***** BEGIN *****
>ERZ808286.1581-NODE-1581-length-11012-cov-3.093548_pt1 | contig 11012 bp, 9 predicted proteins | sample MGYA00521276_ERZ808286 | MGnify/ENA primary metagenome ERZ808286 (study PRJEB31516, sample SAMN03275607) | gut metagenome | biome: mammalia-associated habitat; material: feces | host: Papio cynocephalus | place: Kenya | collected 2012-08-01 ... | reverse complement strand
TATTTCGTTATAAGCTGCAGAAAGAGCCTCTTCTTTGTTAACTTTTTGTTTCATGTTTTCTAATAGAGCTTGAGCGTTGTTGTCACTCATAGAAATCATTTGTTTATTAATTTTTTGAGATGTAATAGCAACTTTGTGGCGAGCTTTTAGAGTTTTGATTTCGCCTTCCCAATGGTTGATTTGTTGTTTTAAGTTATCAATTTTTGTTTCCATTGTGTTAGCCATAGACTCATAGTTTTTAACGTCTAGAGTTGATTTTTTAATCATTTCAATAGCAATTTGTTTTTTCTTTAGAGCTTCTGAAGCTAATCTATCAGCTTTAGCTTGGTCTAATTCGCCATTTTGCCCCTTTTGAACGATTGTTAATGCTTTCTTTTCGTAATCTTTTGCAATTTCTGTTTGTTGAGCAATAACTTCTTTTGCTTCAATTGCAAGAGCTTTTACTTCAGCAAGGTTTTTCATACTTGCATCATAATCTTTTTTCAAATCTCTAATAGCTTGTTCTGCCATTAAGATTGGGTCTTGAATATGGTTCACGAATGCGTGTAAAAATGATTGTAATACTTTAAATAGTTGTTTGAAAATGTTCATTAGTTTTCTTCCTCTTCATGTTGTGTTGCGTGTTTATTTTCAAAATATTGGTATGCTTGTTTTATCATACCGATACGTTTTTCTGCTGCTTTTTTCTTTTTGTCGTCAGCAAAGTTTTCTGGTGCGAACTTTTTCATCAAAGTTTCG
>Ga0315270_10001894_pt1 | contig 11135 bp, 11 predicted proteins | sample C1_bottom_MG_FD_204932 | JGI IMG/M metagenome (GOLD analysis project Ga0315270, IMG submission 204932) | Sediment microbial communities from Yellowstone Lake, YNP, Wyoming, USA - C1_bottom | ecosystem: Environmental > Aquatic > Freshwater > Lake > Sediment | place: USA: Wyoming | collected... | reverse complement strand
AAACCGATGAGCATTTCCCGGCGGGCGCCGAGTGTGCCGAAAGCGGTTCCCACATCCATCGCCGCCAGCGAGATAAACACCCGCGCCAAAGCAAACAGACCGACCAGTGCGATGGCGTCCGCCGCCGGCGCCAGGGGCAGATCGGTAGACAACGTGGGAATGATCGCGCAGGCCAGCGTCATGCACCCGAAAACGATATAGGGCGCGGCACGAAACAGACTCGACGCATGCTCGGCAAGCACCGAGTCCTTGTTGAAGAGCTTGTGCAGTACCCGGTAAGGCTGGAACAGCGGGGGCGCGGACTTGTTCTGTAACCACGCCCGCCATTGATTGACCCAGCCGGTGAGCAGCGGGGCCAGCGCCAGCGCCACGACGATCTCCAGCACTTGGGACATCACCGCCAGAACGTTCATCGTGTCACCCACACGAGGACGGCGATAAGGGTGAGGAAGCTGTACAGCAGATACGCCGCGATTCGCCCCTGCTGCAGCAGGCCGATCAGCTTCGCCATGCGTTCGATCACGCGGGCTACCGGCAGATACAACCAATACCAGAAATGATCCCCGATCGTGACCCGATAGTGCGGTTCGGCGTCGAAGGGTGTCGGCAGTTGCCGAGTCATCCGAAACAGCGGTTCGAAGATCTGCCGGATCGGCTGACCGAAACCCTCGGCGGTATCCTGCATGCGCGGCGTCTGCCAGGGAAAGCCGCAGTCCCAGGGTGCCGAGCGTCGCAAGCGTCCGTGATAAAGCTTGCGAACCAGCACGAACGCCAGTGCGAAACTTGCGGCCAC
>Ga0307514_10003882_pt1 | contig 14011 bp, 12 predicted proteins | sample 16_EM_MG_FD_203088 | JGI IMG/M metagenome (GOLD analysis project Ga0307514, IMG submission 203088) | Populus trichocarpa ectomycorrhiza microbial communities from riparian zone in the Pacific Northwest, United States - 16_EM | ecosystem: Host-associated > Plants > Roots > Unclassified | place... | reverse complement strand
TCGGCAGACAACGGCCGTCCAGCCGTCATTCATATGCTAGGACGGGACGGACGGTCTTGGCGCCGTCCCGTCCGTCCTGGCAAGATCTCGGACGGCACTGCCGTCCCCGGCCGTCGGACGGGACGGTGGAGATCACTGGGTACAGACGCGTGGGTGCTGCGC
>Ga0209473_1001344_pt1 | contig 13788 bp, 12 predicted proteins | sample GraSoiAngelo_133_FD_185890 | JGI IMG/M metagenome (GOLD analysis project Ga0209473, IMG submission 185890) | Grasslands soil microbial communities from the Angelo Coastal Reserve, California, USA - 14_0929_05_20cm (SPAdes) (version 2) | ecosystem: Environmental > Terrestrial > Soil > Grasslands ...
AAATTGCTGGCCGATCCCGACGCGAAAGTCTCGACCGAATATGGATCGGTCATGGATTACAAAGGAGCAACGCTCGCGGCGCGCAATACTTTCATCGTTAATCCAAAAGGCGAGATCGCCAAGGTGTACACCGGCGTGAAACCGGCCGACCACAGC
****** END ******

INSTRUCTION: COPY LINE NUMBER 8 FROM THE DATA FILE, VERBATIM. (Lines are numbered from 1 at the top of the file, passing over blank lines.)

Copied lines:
AAATTGCTGGCCGATCCCGACGCGAAAGTCTCGACCGAATATGGATCGGTCATGGATTACAAAGGAGCAACGCTCGCGGCGCGCAATACTTTCATCGTTAATCCAAAAGGCGAGATCGCCAAGGTGTACACCGGCGTGAAACCGGCCGACCACAGC